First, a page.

Flexible — You have the choice of multiple instance types, operating systems, and software packages. Amazon EC2 allows you to select a configuration of memory, CPU, instance storage, and the boot partition size that is optimal for your choice of operating system and application. For example, your choice of operating systems includes numerous Linux distributions, and Microsoft Windows Servers.
Reliable — Amazon EC2 offers a highly reliable environment where replacement instances can be rapidly and predictably commissioned. The service runs within Amazon's proven network infrastructure and datacenters. The Amazon EC2 Service Level Agreement commitment is 99.95% availability for each Amazon EC2 Region.
Secure — Amazon EC2 provides numerous mechanisms for securing your computer resources.
Amazon EC2 includes web service interfaces to configure firewall settings that control network access to and between groups of instances.
To ensure load balance & scalability, the cloud works with a task queue; in classic network architecture a user sends a request to a server, that server then calculates the data and sends back a response.
In order to provide load balancing and scalability, the cloud uses a feature called the “Task queue” (or message queue.) The user sends a request, such as download an archive, unpack it, parse it and return the data to the user, and that request is put into a queue. The queue is continuously monitored, and when there is some free time it will process the tasks and build a response. However, if all instances are busy, the user's task will wait until an instance is freed up. In any case, while the task will not be forgotten it may have to wait until all instances of high-loaded – tasks have been processed, and perhaps after some considerable delay. See scheme.
Load balance scheme
How to ensure automatic scalability?
Your developers don’t need to write thousands of rows of code. For example, a procedure written in Python, look like this:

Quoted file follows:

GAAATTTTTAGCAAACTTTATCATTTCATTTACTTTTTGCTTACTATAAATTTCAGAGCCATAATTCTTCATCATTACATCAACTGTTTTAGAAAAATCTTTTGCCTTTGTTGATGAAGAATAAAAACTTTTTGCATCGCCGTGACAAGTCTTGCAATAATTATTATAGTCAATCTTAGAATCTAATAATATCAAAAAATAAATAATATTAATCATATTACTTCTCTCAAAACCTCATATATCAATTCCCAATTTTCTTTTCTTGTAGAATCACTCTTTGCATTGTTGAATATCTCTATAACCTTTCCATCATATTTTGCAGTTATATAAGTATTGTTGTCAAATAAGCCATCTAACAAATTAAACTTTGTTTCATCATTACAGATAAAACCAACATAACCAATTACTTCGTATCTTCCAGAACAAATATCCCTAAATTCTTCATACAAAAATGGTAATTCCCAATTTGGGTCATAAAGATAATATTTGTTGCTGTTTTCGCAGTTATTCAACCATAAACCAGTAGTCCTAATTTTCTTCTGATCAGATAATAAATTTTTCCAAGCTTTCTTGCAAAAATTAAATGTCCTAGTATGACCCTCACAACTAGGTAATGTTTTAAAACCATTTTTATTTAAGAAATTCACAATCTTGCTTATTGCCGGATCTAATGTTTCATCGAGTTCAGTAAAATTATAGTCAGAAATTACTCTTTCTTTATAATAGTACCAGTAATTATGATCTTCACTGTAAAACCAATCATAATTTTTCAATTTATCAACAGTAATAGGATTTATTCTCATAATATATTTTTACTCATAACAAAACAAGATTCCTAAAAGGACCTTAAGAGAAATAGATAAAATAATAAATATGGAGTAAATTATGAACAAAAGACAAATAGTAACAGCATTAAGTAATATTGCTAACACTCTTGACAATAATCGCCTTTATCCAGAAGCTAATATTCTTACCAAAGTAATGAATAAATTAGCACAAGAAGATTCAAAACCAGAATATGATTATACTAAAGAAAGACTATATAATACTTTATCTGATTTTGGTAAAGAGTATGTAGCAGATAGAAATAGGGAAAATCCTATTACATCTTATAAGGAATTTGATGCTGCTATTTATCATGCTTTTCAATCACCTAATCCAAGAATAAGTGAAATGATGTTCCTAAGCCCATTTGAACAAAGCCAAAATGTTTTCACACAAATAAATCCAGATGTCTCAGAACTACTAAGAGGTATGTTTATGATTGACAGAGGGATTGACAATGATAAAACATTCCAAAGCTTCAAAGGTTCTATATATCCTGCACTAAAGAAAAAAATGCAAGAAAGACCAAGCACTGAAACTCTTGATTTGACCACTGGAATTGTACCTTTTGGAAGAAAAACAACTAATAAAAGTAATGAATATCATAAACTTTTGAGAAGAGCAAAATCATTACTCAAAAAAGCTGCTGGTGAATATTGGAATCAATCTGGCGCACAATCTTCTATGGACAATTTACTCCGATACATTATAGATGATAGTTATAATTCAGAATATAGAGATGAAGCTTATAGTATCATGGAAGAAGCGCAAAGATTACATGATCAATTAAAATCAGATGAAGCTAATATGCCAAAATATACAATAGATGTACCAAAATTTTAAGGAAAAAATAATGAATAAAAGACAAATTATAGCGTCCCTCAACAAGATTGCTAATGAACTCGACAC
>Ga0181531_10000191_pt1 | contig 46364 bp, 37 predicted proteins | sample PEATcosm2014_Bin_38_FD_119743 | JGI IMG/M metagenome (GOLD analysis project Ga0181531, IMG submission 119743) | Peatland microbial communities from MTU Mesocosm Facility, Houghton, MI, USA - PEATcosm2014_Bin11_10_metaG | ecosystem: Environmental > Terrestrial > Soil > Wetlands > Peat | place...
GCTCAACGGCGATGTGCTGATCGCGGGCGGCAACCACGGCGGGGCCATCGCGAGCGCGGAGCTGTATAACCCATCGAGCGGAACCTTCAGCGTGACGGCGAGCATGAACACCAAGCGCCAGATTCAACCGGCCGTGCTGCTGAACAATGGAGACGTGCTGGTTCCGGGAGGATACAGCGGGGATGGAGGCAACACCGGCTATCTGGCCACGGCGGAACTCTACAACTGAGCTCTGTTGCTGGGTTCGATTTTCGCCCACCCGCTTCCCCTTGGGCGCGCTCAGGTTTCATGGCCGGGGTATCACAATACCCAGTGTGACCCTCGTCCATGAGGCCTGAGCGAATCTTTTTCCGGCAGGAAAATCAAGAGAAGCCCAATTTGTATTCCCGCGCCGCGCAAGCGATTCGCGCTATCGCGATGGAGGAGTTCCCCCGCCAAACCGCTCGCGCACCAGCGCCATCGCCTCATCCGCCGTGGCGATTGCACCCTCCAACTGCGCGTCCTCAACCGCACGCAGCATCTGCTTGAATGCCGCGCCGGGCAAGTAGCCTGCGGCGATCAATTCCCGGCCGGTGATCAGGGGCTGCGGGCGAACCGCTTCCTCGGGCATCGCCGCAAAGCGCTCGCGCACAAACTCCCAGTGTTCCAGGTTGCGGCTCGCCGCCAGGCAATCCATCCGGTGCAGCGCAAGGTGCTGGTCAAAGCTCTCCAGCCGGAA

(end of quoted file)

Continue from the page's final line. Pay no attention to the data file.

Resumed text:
ec2 = boto.connect_ec2()
key_pair = ec2.create_key_pair(‘ec2-sample-key’)
reservation = ec2.run_instances(image_id=’ami-bb709dd2′, key_name=’ec2-sample-key’)
And that’s all!
Your developers can use simple coding, when your project needs more resources, to process data and run new instances to increase performance.
Amazon EC2 helped us to implement a powerful and flexible system – it can increase and decrease its computing capacity according to the current project load (elastic scalability). As we paid only for time of our working instances, we saved a lot of money on servers that were turned off when we did not need them, on turned on only when we did need them.
When our project grew up, we didn’t do any architectural changes or optimization – we just ran new instances, as needed, to ensure computing capacity.
(For developers) Sample application: architecture & processes
Application process for creating preview images of PDF documents for display on a Web site.
The PDF is moved to Amazon S3 from the local Web server. Messages are queued up to process the uploaded PDFs; nodes are booted up in response to the queue count, and the nodes bootstrap themselves with the software necessary to process the PDFs. The nodes then write a result message to a queue that is checked by a background task on the Web server that updates the database with the appropriate record.